Though the Swiss National Bank has pledged to maintain its extremely supportive policy stance keeping interest rates as close to zero as possible, the Swiss franc is much too high for exporters' comfort, according to Capital Economics.

Going by the report of Capital Economics, the SNB struck a cautiously optimistic tone regarding the economic outlook by revising its forecast for Swiss GDP growth this year, up from 0.5 percent to 1.0 percent.

The domestic economy is in relatively good shape, with unemployment at just 3.1 percent. Spending power is being boosted by falling prices related to the franc's strength and low public sector debt means that fiscal tightening is unnecessary.

However, on the negative side, Capital Economics points out that the still high level of the franc and weakening demand from the eurozone are hurting exports. Roughly half of Swiss exports typically go to the eurozone.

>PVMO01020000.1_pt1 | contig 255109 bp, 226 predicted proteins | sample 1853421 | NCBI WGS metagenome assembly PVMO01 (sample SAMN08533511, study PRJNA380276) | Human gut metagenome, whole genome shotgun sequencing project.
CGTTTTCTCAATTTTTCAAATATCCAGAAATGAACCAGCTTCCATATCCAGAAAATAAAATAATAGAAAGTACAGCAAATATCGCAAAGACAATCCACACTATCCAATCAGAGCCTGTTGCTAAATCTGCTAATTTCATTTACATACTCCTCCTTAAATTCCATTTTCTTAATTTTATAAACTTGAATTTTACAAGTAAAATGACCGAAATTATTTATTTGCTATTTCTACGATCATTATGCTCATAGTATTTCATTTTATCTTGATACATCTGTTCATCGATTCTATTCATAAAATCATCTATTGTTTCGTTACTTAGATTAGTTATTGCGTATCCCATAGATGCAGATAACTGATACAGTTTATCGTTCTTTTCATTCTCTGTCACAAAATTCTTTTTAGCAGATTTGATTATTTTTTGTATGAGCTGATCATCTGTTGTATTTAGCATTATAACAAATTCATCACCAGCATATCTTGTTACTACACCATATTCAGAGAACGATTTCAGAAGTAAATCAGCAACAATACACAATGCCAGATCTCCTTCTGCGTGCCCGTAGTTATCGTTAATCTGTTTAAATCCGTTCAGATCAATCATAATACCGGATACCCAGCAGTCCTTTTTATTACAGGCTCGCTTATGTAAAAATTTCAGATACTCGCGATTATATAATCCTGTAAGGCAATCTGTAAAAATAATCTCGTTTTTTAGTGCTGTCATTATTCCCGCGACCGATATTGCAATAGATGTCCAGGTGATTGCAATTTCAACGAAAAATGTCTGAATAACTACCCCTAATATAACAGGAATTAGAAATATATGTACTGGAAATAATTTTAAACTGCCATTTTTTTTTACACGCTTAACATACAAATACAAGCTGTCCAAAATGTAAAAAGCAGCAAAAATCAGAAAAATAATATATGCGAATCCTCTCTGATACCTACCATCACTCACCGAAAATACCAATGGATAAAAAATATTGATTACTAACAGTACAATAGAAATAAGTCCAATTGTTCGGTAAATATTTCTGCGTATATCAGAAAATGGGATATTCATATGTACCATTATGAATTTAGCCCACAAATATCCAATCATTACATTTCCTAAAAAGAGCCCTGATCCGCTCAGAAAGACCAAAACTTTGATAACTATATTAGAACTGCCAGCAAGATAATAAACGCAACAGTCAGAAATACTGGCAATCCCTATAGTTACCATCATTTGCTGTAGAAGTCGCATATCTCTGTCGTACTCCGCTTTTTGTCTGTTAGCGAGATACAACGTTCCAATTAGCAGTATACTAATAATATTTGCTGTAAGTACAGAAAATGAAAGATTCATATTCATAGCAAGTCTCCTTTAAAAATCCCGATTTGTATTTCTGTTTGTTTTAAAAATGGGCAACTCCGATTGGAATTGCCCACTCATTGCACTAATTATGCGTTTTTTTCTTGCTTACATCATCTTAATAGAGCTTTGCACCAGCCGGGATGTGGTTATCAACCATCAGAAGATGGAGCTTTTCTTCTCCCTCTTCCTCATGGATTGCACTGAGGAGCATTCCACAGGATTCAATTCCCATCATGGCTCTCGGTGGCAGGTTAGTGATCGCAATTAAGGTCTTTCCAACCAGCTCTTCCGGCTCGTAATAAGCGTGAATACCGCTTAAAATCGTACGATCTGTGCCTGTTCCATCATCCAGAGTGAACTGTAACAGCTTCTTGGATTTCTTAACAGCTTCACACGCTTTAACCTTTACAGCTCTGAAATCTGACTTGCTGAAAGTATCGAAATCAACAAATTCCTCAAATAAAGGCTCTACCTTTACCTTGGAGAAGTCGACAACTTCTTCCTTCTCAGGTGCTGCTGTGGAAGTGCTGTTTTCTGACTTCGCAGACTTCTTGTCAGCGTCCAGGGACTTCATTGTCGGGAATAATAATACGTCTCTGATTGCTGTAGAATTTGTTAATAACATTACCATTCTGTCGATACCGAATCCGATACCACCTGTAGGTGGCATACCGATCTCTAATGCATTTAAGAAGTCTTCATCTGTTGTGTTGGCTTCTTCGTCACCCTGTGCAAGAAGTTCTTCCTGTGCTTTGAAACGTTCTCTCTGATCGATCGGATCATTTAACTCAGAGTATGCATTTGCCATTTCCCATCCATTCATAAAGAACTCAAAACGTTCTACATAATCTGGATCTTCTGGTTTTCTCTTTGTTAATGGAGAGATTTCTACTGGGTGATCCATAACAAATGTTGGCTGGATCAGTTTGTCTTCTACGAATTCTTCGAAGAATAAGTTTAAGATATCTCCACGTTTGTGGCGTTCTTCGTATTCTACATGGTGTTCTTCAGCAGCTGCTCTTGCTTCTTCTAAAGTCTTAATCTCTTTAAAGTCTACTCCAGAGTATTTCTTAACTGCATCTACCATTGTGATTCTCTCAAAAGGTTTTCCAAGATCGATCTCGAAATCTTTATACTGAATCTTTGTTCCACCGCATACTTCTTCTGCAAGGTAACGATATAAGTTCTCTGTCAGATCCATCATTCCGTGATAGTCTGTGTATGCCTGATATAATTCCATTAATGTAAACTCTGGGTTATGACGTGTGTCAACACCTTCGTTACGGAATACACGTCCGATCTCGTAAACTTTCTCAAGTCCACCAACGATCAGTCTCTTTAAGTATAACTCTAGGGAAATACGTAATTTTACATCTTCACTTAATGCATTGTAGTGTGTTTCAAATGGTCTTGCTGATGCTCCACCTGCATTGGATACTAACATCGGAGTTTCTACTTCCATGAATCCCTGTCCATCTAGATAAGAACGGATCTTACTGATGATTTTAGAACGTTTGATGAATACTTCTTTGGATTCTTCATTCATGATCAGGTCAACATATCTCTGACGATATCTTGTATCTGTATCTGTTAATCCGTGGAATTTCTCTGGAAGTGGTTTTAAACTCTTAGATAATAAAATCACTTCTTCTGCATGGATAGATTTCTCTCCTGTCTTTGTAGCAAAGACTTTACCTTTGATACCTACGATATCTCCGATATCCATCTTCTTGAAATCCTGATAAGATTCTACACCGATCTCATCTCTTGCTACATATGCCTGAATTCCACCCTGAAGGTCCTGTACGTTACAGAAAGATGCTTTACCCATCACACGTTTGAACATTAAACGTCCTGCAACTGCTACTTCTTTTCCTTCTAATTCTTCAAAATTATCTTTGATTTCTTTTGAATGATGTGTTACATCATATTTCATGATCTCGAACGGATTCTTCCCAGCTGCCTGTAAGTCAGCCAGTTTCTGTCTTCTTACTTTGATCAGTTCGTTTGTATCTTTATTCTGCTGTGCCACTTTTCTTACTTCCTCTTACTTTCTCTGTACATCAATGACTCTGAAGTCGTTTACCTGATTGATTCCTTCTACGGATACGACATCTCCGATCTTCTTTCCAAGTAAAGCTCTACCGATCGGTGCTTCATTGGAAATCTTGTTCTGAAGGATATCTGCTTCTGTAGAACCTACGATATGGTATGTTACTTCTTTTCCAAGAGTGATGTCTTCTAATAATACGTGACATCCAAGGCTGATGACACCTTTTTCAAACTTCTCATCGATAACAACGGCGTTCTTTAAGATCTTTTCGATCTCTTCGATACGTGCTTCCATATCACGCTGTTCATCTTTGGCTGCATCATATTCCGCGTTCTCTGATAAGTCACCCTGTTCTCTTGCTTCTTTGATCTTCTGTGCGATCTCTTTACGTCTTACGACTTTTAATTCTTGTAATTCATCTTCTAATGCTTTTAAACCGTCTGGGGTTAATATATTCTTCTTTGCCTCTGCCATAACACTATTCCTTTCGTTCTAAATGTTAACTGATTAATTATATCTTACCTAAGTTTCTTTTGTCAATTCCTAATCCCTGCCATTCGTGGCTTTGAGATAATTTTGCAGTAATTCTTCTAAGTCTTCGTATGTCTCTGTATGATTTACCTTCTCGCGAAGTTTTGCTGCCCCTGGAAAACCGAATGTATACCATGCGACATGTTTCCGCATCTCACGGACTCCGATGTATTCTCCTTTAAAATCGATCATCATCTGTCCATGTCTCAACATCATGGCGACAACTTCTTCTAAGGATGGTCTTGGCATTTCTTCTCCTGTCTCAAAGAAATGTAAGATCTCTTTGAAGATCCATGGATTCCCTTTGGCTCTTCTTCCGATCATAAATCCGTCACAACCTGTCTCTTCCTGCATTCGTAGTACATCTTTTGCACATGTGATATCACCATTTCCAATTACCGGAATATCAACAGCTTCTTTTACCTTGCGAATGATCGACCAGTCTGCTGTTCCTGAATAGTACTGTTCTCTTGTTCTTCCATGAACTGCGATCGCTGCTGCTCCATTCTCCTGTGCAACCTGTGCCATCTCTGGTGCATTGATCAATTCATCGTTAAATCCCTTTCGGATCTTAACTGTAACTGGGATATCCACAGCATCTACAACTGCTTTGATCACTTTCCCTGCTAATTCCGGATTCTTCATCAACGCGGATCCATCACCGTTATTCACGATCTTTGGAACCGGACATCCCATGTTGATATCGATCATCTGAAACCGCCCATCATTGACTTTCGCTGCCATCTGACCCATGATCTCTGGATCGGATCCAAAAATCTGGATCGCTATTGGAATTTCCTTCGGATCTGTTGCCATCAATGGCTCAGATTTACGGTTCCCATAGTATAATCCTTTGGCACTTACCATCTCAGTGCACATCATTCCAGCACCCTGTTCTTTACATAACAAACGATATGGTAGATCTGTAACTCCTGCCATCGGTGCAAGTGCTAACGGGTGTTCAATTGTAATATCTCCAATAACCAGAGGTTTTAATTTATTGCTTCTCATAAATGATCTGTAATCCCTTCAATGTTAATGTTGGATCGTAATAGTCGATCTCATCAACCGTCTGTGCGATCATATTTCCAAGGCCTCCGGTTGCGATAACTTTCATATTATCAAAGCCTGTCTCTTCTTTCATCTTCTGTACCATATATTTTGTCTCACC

Capital Economics adds that with the effects of the economic downturn and the strength of the franc offsetting the impact of the recent rise in oil prices, the SNB reduced its inflation forecast for this year from -0.3 percent to -0.6 percent. Next year, it envisages inflation of around 0.3 percent, which is fractionally lower than the previous forecast of 0.4 percent and far below its price stability ceiling of 2 percent.

If markets' positive response to the latest Greek bailout is sustained and fears of contagion to other eurozone economies ease, franc will depreciate somewhat in time. However, Capital Economics views that eurozone policymakers' latest actions are doing nothing more than buying some time to suggest that this is unlikely.

Jennifer McKeown, Senior European Economist of Capital Economics, says that even if the SNB does eventually lower the ceiling for the franc, it might struggle to fight against market forces indefinitely.

Capital Economics has forecast that the franc will reach parity with the euro in 2013. This, and the weakness of demand from the eurozone, will weigh on the Swiss economy and it is anticipated that GDP will stagnate this year and perhaps fall by 0.5 percent in 2013.